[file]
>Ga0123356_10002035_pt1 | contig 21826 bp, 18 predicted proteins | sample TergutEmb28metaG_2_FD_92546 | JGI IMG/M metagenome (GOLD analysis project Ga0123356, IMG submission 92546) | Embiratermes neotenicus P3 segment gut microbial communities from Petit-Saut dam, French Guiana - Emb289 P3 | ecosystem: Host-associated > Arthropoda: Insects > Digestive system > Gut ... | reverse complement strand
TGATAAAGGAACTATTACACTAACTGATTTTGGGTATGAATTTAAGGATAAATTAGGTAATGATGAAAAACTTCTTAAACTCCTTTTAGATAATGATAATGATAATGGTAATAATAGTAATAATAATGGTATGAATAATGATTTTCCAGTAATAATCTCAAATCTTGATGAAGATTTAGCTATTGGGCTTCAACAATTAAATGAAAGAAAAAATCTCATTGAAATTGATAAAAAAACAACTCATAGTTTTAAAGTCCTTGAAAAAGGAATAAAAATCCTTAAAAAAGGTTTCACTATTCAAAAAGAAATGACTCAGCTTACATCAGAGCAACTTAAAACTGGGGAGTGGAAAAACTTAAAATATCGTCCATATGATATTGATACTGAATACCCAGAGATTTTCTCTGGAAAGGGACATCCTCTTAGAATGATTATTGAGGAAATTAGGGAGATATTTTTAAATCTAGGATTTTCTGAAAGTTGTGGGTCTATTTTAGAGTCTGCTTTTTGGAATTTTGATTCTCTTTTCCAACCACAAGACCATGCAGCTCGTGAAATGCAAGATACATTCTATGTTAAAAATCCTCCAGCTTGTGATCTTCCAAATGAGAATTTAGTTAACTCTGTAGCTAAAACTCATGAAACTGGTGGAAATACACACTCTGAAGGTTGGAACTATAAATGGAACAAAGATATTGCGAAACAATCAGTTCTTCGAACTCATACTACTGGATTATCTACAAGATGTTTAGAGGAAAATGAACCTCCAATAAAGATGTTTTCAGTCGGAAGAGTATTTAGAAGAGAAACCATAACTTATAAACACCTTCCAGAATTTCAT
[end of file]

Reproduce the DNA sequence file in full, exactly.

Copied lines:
>Ga0123356_10002035_pt1 | contig 21826 bp, 18 predicted proteins | sample TergutEmb28metaG_2_FD_92546 | JGI IMG/M metagenome (GOLD analysis project Ga0123356, IMG submission 92546) | Embiratermes neotenicus P3 segment gut microbial communities from Petit-Saut dam, French Guiana - Emb289 P3 | ecosystem: Host-associated > Arthropoda: Insects > Digestive system > Gut ... | reverse complement strand
TGATAAAGGAACTATTACACTAACTGATTTTGGGTATGAATTTAAGGATAAATTAGGTAATGATGAAAAACTTCTTAAACTCCTTTTAGATAATGATAATGATAATGGTAATAATAGTAATAATAATGGTATGAATAATGATTTTCCAGTAATAATCTCAAATCTTGATGAAGATTTAGCTATTGGGCTTCAACAATTAAATGAAAGAAAAAATCTCATTGAAATTGATAAAAAAACAACTCATAGTTTTAAAGTCCTTGAAAAAGGAATAAAAATCCTTAAAAAAGGTTTCACTATTCAAAAAGAAATGACTCAGCTTACATCAGAGCAACTTAAAACTGGGGAGTGGAAAAACTTAAAATATCGTCCATATGATATTGATACTGAATACCCAGAGATTTTCTCTGGAAAGGGACATCCTCTTAGAATGATTATTGAGGAAATTAGGGAGATATTTTTAAATCTAGGATTTTCTGAAAGTTGTGGGTCTATTTTAGAGTCTGCTTTTTGGAATTTTGATTCTCTTTTCCAACCACAAGACCATGCAGCTCGTGAAATGCAAGATACATTCTATGTTAAAAATCCTCCAGCTTGTGATCTTCCAAATGAGAATTTAGTTAACTCTGTAGCTAAAACTCATGAAACTGGTGGAAATACACACTCTGAAGGTTGGAACTATAAATGGAACAAAGATATTGCGAAACAATCAGTTCTTCGAACTCATACTACTGGATTATCTACAAGATGTTTAGAGGAAAATGAACCTCCAATAAAGATGTTTTCAGTCGGAAGAGTATTTAGAAGAGAAACCATAACTTATAAACACCTTCCAGAATTTCAT